The original “LittleBigPlanet” was a platformer that let players create their own levels with a robust in-game toolset and then share those levels easily with the rest of the world. At first it may seem like few concepts have changed in the sequel, but the deeper into it a player gets, the more wrong that impression becomes.

“LittleBigPlanet 2”

Playstation 3
Media Molecule

The game’s new level creator is the star of the show, allowing players to create a lot of new genres and gametypes — and what some people have created is just short of mind-blowing. Whereas only platformers could be made in the original, now both developers and the community have created racing games, side-scrolling shooters, RPG combat systems and tower defense.

Some of the user-created dual joystick shooters are more fun than the core platforming elements the game has been known for. Since each level has a rating and description, those that are more creative and interesting rise to the top and are easy to find. Over 3 million levels have been made so far, so the playability of “LittleBigPlanet 2” is virtually limitless. But with so many levels available, the loading times online can sometimes be slow.

The level creator is remarkably rich — letting players combine and manipulate objects, fabrics, stickers and more — and allows for literally limitless customizability. The game even allows players to create music for their levels. Inventing full gametypes and quality levels takes an extraordinary amount of dedication and ingenuity, so patience is required when approaching that aspect of the game.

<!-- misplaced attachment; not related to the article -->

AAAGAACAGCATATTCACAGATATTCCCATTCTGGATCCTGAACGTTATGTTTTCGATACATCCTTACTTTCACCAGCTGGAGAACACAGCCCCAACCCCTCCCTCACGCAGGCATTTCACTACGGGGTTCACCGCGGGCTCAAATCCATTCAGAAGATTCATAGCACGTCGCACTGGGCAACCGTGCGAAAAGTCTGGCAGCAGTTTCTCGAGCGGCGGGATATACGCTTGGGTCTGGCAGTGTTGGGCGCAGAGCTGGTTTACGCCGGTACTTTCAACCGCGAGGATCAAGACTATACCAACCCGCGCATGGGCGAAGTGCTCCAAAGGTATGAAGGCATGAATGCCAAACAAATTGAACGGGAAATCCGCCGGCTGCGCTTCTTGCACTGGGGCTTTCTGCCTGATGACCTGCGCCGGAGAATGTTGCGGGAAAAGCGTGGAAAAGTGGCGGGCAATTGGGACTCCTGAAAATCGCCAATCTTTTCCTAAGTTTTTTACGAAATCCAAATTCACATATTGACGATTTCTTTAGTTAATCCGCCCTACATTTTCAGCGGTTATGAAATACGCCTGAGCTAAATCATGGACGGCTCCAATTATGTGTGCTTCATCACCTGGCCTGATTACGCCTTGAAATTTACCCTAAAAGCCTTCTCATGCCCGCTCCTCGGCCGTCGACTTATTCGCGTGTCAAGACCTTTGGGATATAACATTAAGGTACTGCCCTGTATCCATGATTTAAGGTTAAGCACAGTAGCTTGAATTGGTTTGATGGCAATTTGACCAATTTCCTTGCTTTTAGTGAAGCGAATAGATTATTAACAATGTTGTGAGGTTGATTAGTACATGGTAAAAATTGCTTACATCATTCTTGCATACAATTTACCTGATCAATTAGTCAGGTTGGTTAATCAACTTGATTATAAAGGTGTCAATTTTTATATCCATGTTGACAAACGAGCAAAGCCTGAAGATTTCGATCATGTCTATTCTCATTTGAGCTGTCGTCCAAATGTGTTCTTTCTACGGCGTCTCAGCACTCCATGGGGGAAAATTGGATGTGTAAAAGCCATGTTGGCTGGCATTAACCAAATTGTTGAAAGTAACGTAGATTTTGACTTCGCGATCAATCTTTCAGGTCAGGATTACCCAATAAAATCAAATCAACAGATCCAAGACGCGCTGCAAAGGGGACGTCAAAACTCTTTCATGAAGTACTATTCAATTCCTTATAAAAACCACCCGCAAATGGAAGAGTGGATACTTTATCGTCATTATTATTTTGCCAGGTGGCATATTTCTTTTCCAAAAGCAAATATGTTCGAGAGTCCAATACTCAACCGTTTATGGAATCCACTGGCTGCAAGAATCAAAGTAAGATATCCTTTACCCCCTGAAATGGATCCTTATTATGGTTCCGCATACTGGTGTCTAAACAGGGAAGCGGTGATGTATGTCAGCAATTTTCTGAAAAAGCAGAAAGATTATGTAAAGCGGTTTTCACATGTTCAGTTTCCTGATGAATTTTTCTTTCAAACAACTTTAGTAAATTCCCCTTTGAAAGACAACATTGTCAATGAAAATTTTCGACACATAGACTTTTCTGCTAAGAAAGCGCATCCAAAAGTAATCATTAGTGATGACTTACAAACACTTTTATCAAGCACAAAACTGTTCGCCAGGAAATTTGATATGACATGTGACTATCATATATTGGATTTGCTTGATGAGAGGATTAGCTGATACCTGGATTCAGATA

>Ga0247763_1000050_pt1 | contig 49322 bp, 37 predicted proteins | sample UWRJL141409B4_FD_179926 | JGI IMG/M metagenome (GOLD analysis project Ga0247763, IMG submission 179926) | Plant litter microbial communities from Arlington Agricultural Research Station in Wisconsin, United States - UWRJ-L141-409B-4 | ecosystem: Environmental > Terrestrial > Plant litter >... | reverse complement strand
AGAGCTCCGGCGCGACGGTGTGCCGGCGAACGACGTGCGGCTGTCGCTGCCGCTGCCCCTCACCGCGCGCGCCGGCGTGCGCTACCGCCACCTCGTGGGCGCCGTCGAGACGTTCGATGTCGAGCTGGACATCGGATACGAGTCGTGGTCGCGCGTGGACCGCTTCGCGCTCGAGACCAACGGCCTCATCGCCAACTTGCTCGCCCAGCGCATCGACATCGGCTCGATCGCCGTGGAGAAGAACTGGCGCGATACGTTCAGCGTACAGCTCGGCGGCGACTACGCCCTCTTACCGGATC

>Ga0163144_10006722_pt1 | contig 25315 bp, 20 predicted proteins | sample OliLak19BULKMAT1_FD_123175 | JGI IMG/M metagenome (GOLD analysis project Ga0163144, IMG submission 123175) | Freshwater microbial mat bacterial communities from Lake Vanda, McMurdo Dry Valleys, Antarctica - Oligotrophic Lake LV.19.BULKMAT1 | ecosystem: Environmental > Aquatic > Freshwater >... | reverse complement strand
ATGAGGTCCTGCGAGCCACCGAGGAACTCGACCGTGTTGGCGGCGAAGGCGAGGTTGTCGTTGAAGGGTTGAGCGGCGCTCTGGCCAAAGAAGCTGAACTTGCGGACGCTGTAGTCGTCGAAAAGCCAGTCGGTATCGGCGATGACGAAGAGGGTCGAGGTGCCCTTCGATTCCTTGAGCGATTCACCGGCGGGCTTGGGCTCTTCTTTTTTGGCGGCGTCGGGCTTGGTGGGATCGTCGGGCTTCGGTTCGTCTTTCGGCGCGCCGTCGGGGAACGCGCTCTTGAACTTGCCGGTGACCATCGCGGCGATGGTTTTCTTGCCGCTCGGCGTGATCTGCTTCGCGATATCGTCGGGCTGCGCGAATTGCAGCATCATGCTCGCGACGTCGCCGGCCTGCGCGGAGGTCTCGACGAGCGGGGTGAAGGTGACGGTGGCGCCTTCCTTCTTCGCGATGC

Despite the new gametypes players are making, “LittleBigPlanet 2” is still primarily a 2-D platformer, and a good one at that. Most platforming levels have a clever design that can become challenging but never overly frustrating. New game mechanics, like the grappling hook, have been introduced that open up the level design in both the story mode and online.

The story mode is delightful. Stephen Fry’s English-accented narration is incredibly endearing, and the dialogue is cheeky and silly. Visually, the game is absolutely beautiful, with realistically textured fabric and wood, making the game world look like a giant diorama come to life. The music is eclectic, ranging from orchestral scores to thumping techno to female a cappella.

There is a host of combative multiplayer game types for two to four players, and many are a blast because of how frantic they are. Some of the story mode levels have cooperative aspects in them as well, which are inventive and well implemented.

The only major complaint that can be lobbied against the game is that the controls are not ideal. The grappling hook allows more variation in the gameplay, but it can often be unwieldy when trying to be precise. The jumping in the platforming sections feels a little too floaty and slippery, which can be slightly annoying at times. It’s far from a deal breaker, but it’s one of the few things holding “LittleBigPlanet 2” back from perfection.

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